Julius Malema, the president of the African National Congress Youth League of South Africa, has been under fire for his statements to the public. A civil trial brought by a white group challenges cultural expression. , a photo by Pan-African News Wire File Photos on Flickr.
President lashed over Libya
NKULULEKO NCANA and SIBUSISO NGALWA
16 June, 2011 21:54
Malema ups the ante on Zuma
President Jacob Zuma was yesterday at pains to explain his government's much-criticised decision to support the UN resolution on Libya.
Zuma was speaking after a stinging rebuke by ANC Youth League leader Julius Malema at the league's national congress in Midrand, northern Johannesburg.
Malema lashed out at Zuma for his government's "unforgivable" failure "to detect" what he described as the West's true intentions, which were to forcefully effect regime change and take over Libya's vast oil reserves.
South Africa voted in favour of a no-fly zone over Libya in an attempt to stop Libya dictator Muammar Gaddafi's forces from bombing rebels.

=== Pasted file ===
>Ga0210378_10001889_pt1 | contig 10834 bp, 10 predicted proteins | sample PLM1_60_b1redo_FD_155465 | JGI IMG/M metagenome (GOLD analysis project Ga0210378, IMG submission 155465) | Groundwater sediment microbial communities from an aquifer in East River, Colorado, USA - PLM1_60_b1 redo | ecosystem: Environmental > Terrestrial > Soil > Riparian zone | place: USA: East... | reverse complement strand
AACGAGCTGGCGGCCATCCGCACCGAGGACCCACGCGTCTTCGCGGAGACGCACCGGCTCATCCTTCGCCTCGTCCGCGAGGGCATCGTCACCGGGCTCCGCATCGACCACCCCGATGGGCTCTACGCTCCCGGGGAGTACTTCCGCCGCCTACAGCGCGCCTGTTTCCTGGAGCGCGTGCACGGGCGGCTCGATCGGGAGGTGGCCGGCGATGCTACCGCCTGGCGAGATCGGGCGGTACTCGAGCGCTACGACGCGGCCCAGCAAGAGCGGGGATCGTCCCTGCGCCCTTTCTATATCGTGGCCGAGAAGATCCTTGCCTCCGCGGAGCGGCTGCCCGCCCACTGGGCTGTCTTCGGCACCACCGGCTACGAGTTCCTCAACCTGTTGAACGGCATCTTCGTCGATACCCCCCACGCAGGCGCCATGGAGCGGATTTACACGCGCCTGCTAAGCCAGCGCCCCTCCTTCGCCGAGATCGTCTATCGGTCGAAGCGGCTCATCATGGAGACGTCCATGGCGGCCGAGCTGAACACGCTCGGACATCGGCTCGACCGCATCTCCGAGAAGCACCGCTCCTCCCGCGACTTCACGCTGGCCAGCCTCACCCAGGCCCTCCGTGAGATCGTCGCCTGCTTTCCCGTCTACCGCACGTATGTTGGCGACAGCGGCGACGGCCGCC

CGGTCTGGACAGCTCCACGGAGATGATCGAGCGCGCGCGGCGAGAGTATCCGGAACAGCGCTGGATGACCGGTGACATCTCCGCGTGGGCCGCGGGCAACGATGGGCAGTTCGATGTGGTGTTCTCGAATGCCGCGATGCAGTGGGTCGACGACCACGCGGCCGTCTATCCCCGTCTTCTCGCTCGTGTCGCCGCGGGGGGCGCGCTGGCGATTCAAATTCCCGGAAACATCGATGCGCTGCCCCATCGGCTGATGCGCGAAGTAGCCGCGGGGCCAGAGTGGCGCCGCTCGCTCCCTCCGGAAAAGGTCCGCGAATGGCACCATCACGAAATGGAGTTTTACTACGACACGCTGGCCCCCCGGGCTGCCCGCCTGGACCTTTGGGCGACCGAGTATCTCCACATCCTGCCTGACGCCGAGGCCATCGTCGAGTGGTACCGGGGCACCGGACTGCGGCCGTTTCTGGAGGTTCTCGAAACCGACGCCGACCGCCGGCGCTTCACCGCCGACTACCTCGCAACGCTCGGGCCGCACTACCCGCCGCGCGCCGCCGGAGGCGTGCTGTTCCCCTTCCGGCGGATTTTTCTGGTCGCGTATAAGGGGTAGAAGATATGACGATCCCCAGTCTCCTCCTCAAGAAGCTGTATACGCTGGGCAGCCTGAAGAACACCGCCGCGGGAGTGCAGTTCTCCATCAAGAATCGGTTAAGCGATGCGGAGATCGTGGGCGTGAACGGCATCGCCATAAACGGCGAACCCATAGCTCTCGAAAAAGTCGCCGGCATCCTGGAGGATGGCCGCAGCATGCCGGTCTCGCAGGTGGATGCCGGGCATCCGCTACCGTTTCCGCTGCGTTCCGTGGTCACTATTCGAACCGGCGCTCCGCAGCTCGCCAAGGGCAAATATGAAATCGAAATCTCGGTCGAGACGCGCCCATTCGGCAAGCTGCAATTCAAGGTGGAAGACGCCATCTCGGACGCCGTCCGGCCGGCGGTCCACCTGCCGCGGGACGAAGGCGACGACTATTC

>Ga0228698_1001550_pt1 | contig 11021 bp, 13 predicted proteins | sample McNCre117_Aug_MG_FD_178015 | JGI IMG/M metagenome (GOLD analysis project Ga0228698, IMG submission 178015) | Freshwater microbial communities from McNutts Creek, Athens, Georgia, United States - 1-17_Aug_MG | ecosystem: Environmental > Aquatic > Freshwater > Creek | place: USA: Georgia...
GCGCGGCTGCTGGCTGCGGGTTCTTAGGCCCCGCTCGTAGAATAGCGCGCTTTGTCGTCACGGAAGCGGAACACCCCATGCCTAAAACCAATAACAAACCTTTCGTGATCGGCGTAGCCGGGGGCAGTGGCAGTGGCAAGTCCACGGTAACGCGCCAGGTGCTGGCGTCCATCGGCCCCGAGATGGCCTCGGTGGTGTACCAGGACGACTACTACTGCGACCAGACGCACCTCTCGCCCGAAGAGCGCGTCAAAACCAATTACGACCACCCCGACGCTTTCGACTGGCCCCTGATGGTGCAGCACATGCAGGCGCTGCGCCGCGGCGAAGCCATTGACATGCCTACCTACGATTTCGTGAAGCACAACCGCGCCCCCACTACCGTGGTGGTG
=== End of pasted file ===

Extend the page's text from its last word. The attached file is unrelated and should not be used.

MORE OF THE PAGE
"The inability of our government to detect the imperialist intentions of the US and the EU in Libya is not forgivable, because it has diminished the respect the ANC enjoys among the progressive forces of the world.
"South Africa's endorsement of a plan to invade Libya, sponsor rebels, assassinate the political leadership of Libya, and take over the oil production can never be justified, and it is a sign of a lack of coherent foreign policy direction at government level in terms of what should be the African agenda," said Malema.
Zuma said the decision was justified and had been widely canvassed within the African Union.
He said that the Arab League - of which Libya was a member until its expulsion after the insurrection began - supported the no-fly zone.
"People were saying, 'We want change'. They were not just shot, but the Libyan government used air power to kill the people who were protesting.
"In the [UN] Security Council there are three countries from Africa - South Africa, Nigeria and Gabon - and they consulted heavily, including the headquarters of the AU.
"It was the view of all of us that you cannot use airspace against your civilians and therefore not to allow flying to use the space to kill your civilians was a unanimous decision of the countries ... as well as the Arab League, which had sponsored the resolution. That was the objective of the resolution not [for Nato] to bomb Libya," Zuma said.
This was in line with the ANC's policy on human rights, he said.
"We believe nobody should bomb anybody.
"That is the belief of the ANC," he said.